QUESTION TIME:

Q: What do eggs and potatoes have in common?

At Simon George & Sons we like to work closely with our clients, listen to their needs and then shape our service accordingly. So this week, I thought I would take the opportunity to answer our most frequently asked questions about produce. It is interesting that some of the more ‘commonplace’ produce on our quote tends to generate the most questions, for example one of the most FAQ of our team relates to the classification of eggs (what do they mean and how should they affect my purchasing decisions?). Meanwhile, the #1 most searched product on our blog (by a long way) is the humble potato – with people wanting to know what varieties are out there and how to use them. I have done my best to answer these questions below, should you have any products or produce trends that you would like to see featured on the blog, please don’t hesitate to contact me.

 

EGGS: Simon George & Sons is HACCP accredited for the storage and distribution of eggs

Image: Eggs

Purchasing eggs has become much more difficult. With no centralized classification system, egg producers can be accredited by one of any number of different associations, each with very different requirements to achieve accreditation. So what do these mean?

ORGANIC: organic and humane

Buying organic states that the eggs have been produced on a certified ‘organic’ farm by chickens who have been fed only certified organic feed/grain and treated humanely (roam free, outdoor access, no beak-trimming or wing-clipping).

Simon George & Sons stock 60gm organic eggs 

FREE-RANGE: access to outdoor areas

There has been some controversy surrounding ‘free-range eggs’ of late, with the lack of a formal definition coming under fire. The number of hens per m² can vary hugely from farm to farm, however 90% of free-range egg producers in Australia are accredited by the Egg Corporation of Australia, which allow farmers to keep an equivalent of 2 hens/m². Free-range hens are housed in sheds but must have access to outdoor area.

Simon George & Sons stock 70gm free-range eggs

BARN-LAID:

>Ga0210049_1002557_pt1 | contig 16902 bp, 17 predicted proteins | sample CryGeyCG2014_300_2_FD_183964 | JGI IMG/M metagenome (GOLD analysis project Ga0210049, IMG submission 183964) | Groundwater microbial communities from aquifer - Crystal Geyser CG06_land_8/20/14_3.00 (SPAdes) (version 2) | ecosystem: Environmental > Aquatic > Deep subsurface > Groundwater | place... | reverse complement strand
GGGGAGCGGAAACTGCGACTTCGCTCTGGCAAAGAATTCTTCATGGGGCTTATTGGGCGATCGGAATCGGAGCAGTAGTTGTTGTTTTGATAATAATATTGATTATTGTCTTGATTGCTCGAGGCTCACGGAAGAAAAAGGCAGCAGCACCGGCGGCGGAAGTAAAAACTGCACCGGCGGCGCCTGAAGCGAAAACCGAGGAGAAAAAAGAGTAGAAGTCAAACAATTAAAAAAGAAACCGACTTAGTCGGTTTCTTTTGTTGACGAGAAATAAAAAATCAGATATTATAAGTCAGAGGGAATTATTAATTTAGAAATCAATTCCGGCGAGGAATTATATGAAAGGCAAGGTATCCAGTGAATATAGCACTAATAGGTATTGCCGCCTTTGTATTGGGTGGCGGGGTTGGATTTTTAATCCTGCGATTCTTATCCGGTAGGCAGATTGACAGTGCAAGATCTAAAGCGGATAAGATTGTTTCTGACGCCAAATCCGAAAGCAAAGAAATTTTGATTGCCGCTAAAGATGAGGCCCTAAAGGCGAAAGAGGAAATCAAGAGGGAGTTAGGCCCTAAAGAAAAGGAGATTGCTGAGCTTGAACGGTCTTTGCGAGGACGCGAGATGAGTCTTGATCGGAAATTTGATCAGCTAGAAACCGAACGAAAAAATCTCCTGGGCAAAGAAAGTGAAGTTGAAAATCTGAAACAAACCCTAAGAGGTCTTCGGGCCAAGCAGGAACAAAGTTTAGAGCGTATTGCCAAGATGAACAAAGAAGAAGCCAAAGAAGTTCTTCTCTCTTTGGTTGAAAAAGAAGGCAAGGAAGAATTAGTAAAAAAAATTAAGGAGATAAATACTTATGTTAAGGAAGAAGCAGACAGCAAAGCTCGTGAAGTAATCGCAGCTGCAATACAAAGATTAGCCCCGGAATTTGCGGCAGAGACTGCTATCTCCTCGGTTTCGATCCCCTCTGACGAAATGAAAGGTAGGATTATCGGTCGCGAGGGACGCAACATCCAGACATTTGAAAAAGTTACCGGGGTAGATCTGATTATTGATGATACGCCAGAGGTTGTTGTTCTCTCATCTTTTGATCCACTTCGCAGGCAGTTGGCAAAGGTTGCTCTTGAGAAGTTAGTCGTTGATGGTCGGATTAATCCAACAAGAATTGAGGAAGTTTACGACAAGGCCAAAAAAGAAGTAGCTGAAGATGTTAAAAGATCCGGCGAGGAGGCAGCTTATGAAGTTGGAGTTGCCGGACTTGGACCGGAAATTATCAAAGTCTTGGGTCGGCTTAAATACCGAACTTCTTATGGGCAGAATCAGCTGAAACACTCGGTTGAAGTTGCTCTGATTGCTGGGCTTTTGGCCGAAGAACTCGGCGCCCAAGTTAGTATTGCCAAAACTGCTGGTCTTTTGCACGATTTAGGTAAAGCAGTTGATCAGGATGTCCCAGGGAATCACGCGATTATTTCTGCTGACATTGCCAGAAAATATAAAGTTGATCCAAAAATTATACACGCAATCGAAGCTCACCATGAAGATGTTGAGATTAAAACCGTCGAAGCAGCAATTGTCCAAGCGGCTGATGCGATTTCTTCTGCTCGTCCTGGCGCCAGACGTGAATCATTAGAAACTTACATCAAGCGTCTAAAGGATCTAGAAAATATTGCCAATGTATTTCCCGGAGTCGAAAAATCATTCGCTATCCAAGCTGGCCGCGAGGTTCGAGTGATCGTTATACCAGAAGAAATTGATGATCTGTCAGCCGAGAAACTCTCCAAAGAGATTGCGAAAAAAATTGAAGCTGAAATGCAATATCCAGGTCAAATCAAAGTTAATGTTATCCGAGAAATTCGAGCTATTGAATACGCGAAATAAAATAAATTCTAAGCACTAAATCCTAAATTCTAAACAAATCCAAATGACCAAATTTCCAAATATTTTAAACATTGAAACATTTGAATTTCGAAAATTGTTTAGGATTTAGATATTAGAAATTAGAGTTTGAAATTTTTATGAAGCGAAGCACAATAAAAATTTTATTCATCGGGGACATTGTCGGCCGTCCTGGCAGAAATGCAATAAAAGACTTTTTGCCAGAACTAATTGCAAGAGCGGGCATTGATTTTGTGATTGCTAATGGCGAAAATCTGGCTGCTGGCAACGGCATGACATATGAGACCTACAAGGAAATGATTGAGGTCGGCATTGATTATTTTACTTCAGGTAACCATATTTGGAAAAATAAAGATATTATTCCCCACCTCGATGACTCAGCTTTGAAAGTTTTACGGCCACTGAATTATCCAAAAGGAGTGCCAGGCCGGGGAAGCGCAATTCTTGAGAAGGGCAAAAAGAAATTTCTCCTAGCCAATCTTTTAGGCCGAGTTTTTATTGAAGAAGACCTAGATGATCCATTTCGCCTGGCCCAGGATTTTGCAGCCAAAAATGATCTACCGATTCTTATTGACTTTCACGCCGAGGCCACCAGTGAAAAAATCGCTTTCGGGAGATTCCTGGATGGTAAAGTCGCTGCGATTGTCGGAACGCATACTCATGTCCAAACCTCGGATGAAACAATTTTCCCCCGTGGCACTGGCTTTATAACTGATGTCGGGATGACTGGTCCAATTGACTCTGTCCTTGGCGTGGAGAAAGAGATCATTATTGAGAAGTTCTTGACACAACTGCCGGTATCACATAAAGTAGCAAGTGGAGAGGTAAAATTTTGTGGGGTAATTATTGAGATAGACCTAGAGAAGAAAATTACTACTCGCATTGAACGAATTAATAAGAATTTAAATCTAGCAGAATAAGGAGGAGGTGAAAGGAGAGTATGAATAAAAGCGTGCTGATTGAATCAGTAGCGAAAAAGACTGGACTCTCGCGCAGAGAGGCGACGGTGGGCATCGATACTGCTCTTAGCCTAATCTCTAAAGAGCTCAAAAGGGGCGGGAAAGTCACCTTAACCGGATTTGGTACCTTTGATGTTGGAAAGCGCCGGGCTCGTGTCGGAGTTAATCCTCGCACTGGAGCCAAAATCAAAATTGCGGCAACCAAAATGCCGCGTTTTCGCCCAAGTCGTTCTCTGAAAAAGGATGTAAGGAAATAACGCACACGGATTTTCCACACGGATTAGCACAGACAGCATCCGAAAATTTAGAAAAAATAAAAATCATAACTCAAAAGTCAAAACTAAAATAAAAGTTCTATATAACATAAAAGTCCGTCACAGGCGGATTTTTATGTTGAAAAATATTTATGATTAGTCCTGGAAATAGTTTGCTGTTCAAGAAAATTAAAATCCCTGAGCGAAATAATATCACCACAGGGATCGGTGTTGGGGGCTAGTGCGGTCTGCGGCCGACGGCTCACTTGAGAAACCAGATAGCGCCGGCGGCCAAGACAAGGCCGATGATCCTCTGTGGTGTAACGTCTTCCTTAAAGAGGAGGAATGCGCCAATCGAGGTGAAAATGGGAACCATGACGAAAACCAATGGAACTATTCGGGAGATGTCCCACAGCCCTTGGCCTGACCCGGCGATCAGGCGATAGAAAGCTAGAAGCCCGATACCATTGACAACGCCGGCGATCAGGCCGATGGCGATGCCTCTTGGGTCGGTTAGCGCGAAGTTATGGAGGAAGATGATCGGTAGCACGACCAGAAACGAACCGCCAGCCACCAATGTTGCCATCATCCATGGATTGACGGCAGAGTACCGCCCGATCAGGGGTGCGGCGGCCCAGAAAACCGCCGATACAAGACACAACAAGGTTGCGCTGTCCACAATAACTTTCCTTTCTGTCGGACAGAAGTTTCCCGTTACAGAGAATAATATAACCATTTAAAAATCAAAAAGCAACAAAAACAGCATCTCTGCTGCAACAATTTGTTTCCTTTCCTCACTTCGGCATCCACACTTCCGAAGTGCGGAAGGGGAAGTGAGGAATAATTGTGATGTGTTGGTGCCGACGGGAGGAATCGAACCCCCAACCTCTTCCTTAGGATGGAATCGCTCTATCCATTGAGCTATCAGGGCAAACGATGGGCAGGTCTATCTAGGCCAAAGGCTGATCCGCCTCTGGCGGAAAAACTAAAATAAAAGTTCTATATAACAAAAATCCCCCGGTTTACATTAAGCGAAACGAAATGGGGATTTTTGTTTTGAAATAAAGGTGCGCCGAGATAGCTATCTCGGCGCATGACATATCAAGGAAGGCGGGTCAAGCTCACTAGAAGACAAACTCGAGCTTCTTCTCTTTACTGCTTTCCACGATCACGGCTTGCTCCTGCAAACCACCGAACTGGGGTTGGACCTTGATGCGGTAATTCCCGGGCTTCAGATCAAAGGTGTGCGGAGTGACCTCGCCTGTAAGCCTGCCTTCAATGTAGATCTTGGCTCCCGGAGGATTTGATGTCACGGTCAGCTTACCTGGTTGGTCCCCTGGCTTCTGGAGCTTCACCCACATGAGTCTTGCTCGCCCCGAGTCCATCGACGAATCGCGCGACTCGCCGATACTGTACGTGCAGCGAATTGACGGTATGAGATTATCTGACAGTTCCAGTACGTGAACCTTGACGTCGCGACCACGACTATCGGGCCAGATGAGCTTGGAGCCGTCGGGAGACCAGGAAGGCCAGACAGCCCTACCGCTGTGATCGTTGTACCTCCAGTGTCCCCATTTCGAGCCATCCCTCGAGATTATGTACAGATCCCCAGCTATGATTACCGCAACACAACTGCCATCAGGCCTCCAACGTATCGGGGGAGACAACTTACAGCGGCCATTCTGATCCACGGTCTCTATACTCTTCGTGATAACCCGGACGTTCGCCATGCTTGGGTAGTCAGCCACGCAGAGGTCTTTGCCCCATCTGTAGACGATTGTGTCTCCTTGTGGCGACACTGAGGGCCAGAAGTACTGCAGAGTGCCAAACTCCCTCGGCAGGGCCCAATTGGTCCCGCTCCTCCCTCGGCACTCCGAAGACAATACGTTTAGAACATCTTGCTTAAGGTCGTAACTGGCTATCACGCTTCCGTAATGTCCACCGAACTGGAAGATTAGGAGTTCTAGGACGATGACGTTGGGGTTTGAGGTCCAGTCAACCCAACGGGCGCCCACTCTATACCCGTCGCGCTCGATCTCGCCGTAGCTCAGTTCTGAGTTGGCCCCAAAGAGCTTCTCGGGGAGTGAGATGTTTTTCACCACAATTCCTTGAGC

Barn-laid is an alternative system to Free-Range farming- the chickens do not have outdoor access but roam freely around a multi-tiered barn that accommodates fundamental needs such as dust-bathing, scratching, enclosed nest boxes. Density of the hens in the barn varies per farmer and accreditation.

Simon George & Sons stock 60 & 70 gm barn-laid eggs from Llandilo farm

CAGE EGGS:

Simon George & Sons sells caged eggs in 50, 60 and 70 gram sizes, these can be supplied in tray pack or carton.

 

POTATOES:

Image: Mixed potatoes

There are hundreds of potatoes on the markets and with more varieties being developed all the time, the question seems to be- which should you use for what? Below is a list of the most common commercial potato varieties, their classification i.e. waxy vs floury and recommended use.

Waxy: low starch (16-18%) and high moisture content

Best for salads, stews, soups or anything where you want the potato to hold shape

Bintje

Dutch Cream

Kipfler

Nadine

Nicola

Patrone – the salad potato

Pink Eye

Pink Fir Apple

Purple Congo – avoid roasting

Red Delight

Ruby Lou

 

All-rounders:  Are neither waxy nor floury

Lend themselves to a variety of cooking methods

Desiree – avoid frying

Kennebec – chip

Pontiac

Purple Jester

Red Rascal

Royal Blue

Sebago

Spunta

Toolangi delight – gnocchi

 

Floury: high starch (20-22%) and low moisture content

Release starch when boiled or fried, best for roasting, baking (in skins) and mashing. If you want to make chips or use them in a salad, soak first.

Coliban

Golden Delight

King Edward – mash

Russet Burbank

 

A: They come alive when you add fresh truffles!

While fresh black truffles are as expensive as they are delicious, they also add a whole new dimension to potato and egg dishes. Simon George & Sons has fresh Black truffles available, with extra class, first class and pieces selling by the gram. With the WA season up and running , the first of the NSW truffles being dug up this week and Tasmanian truffles yet to come -we are looking at a harvest to remember.

Eggs: add unique character to egg dishes without using a single gram. Grab a large glass jar and place a bed of rice at the bottom. Layer your eggs, truffles (wrapped in absorbent paper) and finally a knob of butter on top of the rice. Close the jar and refrigerate for 48 hours, after which the egg, rice and butter will all be infused with the unique truffle aroma.

Potatoes: with your truffle still whole and ready to use, why not add that gourmet touch to your potatoes and finely slice or shave fresh black truffle through a rich, creamy mash.

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